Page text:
RS: We always had a quantity of PPE on stock, and with the outbreak of the pandemic, we immediately increased our stocks, to be able to protect our staff at all times. We also helped other companies involved in the handling of cargo flights to equip their workforce, to ensure the health and safety of staff. And with strong governmental support, we made sure that foreign air crews should undergo medical screening and can enter the country if they do not show any symptoms. They spend their resting time at the airport hotel, in quarantine. This special procedure also helped to attract cargo traffic to Budapest.

BBJ: What has the government support been like? Have they asked you to help or ordered you to do so?

RS: We are working in very close cooperation with the government, the Operational Group, the National Public Health Center and the competent ministries. For example, we had introduced body temperature measurement, medical treatment as necessary and isolation rooms at the airport already in January, in cooperation with governmental bodies. The current situation requires close partnership; that is the only way to manage this pandemic. Luckily, we have that in place.

BBJ: Are you picking up any industry indications for when more flights might resume, assuming government regulations allow it?

RS: Passenger traffic will only restart after the lifting of the governmental restrictions; that is clear. The opening of the borders and the lifting of the blanket quarantine requirements will depend on the spread of the virus during the coming weeks. If the pandemic slows down, we expect governments throughout Europe to ease restrictions. The European Commission has already started to promote the restoration of transportation and connectivity.

BBJ: British Airways has warned it may have to lay off 125,000 people. How worried are you about the ability of airlines to survive a prolonged period where they have little or no aircraft in the air?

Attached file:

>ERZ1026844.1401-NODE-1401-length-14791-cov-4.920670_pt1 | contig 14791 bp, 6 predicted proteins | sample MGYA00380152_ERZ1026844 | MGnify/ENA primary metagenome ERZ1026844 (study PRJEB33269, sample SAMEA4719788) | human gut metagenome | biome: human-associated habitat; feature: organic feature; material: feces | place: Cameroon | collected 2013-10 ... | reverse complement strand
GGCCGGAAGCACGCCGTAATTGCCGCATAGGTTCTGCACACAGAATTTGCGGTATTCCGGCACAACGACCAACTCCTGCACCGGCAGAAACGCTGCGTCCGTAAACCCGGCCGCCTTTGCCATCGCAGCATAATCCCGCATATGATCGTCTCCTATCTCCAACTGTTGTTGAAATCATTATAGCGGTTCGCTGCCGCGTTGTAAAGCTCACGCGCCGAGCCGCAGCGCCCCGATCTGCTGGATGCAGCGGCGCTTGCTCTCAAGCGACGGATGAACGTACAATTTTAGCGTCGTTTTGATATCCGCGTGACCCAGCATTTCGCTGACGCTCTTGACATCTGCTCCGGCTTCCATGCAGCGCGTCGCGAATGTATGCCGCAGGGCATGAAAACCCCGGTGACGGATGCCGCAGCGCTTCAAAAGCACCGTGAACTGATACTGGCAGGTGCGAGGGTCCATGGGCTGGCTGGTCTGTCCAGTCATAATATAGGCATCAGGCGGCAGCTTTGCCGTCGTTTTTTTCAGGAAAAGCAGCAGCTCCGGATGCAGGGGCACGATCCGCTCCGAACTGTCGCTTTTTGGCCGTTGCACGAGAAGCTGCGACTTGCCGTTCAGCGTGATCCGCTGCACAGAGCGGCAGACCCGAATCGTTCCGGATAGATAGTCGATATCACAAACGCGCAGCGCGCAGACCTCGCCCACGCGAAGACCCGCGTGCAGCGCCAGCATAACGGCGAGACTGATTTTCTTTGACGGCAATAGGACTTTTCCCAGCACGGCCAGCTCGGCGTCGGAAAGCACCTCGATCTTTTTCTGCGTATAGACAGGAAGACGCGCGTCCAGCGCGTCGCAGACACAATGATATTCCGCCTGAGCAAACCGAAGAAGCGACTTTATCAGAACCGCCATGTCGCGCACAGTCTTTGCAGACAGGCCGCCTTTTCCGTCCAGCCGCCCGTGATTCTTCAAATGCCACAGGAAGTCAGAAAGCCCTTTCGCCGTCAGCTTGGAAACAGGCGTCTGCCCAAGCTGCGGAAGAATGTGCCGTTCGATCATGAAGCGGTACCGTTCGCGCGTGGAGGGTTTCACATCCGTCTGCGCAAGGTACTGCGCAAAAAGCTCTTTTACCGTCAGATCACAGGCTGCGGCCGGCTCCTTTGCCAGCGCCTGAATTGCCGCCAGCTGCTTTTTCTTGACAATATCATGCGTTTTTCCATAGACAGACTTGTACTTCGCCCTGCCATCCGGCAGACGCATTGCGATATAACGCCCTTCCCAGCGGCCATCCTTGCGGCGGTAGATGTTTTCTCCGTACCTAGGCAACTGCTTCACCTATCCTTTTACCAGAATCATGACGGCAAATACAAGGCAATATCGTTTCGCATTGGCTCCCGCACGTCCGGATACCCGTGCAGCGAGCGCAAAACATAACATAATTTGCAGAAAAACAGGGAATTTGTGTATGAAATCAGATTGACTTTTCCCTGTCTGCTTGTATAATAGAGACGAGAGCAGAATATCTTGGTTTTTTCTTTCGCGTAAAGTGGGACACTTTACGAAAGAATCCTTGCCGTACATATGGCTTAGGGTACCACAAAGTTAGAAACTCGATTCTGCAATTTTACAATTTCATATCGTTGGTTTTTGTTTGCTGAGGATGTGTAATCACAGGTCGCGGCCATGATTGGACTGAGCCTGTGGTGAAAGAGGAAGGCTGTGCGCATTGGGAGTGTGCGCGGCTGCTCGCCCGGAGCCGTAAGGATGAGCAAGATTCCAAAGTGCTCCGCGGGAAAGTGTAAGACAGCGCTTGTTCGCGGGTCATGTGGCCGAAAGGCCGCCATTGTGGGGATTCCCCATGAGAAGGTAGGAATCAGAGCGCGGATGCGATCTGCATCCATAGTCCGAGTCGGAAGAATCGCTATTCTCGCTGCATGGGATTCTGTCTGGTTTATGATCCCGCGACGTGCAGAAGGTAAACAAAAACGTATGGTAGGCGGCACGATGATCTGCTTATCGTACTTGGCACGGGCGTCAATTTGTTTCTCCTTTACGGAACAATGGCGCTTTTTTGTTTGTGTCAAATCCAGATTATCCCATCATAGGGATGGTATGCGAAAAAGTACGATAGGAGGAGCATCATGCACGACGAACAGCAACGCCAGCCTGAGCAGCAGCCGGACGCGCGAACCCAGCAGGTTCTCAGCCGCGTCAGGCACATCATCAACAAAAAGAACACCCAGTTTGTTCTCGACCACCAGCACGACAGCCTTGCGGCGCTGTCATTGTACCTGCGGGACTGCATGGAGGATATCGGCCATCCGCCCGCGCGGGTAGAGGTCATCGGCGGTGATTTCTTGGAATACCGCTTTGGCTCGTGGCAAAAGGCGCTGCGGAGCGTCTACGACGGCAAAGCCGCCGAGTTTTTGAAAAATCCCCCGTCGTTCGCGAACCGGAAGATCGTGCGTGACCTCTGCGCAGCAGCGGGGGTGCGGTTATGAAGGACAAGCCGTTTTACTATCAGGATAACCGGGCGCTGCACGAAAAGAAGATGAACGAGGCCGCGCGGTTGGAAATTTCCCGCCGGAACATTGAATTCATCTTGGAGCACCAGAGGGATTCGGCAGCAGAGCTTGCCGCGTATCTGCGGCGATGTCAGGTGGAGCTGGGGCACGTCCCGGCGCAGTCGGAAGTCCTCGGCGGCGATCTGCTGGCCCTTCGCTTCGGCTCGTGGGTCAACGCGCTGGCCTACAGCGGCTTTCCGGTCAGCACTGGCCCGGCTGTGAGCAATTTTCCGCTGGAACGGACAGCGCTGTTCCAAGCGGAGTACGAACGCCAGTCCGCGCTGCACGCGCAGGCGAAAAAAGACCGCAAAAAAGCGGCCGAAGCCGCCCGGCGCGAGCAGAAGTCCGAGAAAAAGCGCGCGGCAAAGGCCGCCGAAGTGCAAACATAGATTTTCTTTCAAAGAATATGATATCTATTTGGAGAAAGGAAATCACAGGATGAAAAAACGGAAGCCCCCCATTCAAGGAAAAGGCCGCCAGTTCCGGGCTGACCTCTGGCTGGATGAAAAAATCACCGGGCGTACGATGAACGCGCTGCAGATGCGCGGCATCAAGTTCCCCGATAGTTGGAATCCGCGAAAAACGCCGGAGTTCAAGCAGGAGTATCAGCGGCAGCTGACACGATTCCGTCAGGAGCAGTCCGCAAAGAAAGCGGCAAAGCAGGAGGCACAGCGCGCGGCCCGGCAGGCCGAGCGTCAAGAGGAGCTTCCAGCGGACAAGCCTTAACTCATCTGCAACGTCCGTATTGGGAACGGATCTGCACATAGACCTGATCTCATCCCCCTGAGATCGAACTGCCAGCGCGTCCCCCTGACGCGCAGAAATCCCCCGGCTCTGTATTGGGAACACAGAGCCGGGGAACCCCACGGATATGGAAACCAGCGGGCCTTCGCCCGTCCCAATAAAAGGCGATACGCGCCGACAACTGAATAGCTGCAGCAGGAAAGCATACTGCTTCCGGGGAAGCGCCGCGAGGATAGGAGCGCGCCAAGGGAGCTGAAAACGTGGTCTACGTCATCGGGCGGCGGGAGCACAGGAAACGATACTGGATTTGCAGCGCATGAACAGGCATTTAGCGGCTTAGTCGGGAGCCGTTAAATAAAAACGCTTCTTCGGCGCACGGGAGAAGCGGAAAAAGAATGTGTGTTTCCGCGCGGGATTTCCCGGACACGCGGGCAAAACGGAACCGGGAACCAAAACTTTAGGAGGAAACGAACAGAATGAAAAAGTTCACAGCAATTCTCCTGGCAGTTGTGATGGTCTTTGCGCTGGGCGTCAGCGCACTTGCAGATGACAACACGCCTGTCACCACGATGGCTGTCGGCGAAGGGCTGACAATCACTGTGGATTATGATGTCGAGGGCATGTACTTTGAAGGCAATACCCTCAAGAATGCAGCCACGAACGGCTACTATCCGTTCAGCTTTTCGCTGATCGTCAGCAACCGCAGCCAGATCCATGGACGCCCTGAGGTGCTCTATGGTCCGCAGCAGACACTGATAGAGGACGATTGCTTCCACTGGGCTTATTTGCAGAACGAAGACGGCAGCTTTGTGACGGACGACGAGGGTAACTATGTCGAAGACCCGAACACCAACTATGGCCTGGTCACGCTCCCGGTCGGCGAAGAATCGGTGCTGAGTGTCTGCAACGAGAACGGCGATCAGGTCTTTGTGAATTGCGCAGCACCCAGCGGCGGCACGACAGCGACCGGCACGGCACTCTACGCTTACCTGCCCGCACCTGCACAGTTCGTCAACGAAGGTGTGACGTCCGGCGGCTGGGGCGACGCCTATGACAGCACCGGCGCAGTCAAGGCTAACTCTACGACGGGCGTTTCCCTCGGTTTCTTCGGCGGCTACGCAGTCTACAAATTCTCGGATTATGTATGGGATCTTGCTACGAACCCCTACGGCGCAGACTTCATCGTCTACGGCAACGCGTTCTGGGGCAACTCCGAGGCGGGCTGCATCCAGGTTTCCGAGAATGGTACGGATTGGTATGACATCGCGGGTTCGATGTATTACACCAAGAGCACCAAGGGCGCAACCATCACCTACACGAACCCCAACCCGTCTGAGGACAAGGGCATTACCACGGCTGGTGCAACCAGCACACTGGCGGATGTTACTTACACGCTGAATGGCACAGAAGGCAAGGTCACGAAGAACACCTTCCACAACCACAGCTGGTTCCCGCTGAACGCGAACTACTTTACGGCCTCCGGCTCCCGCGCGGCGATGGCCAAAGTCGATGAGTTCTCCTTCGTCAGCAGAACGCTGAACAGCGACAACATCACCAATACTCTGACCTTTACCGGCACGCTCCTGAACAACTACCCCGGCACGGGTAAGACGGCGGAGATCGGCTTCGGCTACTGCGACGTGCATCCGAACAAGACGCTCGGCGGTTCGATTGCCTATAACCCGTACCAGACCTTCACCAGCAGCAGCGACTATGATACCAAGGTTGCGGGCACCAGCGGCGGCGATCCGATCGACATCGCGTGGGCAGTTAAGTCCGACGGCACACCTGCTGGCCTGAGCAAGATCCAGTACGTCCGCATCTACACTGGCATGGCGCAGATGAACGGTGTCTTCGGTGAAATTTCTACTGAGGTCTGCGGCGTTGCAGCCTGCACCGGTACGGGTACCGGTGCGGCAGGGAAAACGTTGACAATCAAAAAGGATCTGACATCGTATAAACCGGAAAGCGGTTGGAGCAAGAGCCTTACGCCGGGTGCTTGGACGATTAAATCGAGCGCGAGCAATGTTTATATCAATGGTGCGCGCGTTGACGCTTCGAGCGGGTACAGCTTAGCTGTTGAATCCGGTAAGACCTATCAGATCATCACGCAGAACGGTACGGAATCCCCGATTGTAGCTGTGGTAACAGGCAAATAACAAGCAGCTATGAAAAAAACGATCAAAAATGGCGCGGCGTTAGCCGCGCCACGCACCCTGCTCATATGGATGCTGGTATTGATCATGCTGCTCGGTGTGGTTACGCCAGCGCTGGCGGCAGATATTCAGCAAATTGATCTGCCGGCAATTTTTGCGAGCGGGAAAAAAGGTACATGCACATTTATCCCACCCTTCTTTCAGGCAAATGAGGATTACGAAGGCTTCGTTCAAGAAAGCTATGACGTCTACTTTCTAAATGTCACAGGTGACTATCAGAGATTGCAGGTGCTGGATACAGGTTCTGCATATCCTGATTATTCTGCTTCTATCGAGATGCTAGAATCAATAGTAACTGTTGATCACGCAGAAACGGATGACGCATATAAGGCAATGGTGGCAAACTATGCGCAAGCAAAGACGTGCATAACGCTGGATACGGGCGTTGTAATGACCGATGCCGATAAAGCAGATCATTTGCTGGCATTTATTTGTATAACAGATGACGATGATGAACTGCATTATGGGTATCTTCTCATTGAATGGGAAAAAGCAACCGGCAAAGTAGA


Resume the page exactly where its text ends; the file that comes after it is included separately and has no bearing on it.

RS: Not all airlines will survive the current crisis. Just like airports, airlines face a huge fixed cost base and generate little or no turnover right now. An aircraft only earns money when it is in the air. However, market consolidations are not a new phenomenon, but part of our economic system. Strong or new players may fill the gaps created by those exiting the market. Aircraft are available, and ultimately, air travel will be rebuilt by the demand from passengers to fly. Budapest and Hungary are charming, vibrant and economically successful destinations that will continue to attract leisure travelers and business people alike. Hungarians also love to travel. Our mix of airline partners will always serve the demand to and from this prime location, which I believe will continue to be above-average, as it has been in the past.    

BBJ: Budapest Airport had broken passenger and cargo numbers year after year for five consecutive years. Do you have any idea how long it will take to get back to those levels?

RS: We do not expect to reach last year’s record of more than 16 million passengers before 2022, or maybe 2023 is even more realistic. Rebuilding our route network will take great efforts and a lot of hard work. Unfortunately, we already know that some, mainly long-haul destinations will not be accessible from Budapest for the rest of this year.

BBJ: Is it your expectation that people will return to their pre-crisis flying habits?

RS: People like to travel, and if their experience is that they can do this without health risks, then they will fly again. We, as airport operator, and the airlines have to do everything we can to ensure a safe and risk-free passenger experience. But habits will definitely change until the virus is really under control.

BBJ: What has been the hardest part of your experience of leading an organization through an unprecedented time like this?

RS: The hardest part was realizing that the downturn will not only last for the winter schedule season, but leaves real skid marks, forcing us to reduce our workforce. That involves the livelihoods of our colleagues. On the other hand, it is challenging to rebuild operations and traffic under circumstances which change day by day. But my team and I are ready for the challenge, and optimistic to rebuild from the ashes as quickly as possible. That is what we are working for, day and night.